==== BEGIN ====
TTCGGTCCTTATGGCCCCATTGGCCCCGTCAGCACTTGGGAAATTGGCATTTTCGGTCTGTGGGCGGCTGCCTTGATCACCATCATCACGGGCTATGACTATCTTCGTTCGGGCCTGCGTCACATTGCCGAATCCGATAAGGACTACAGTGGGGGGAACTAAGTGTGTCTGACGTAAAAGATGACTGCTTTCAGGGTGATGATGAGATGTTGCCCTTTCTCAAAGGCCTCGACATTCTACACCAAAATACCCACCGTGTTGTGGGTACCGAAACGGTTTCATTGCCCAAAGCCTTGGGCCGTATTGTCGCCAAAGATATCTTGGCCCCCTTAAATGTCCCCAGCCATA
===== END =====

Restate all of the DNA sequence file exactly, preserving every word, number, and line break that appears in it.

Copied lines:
TTCGGTCCTTATGGCCCCATTGGCCCCGTCAGCACTTGGGAAATTGGCATTTTCGGTCTGTGGGCGGCTGCCTTGATCACCATCATCACGGGCTATGACTATCTTCGTTCGGGCCTGCGTCACATTGCCGAATCCGATAAGGACTACAGTGGGGGGAACTAAGTGTGTCTGACGTAAAAGATGACTGCTTTCAGGGTGATGATGAGATGTTGCCCTTTCTCAAAGGCCTCGACATTCTACACCAAAATACCCACCGTGTTGTGGGTACCGAAACGGTTTCATTGCCCAAAGCCTTGGGCCGTATTGTCGCCAAAGATATCTTGGCCCCCTTAAATGTCCCCAGCCATA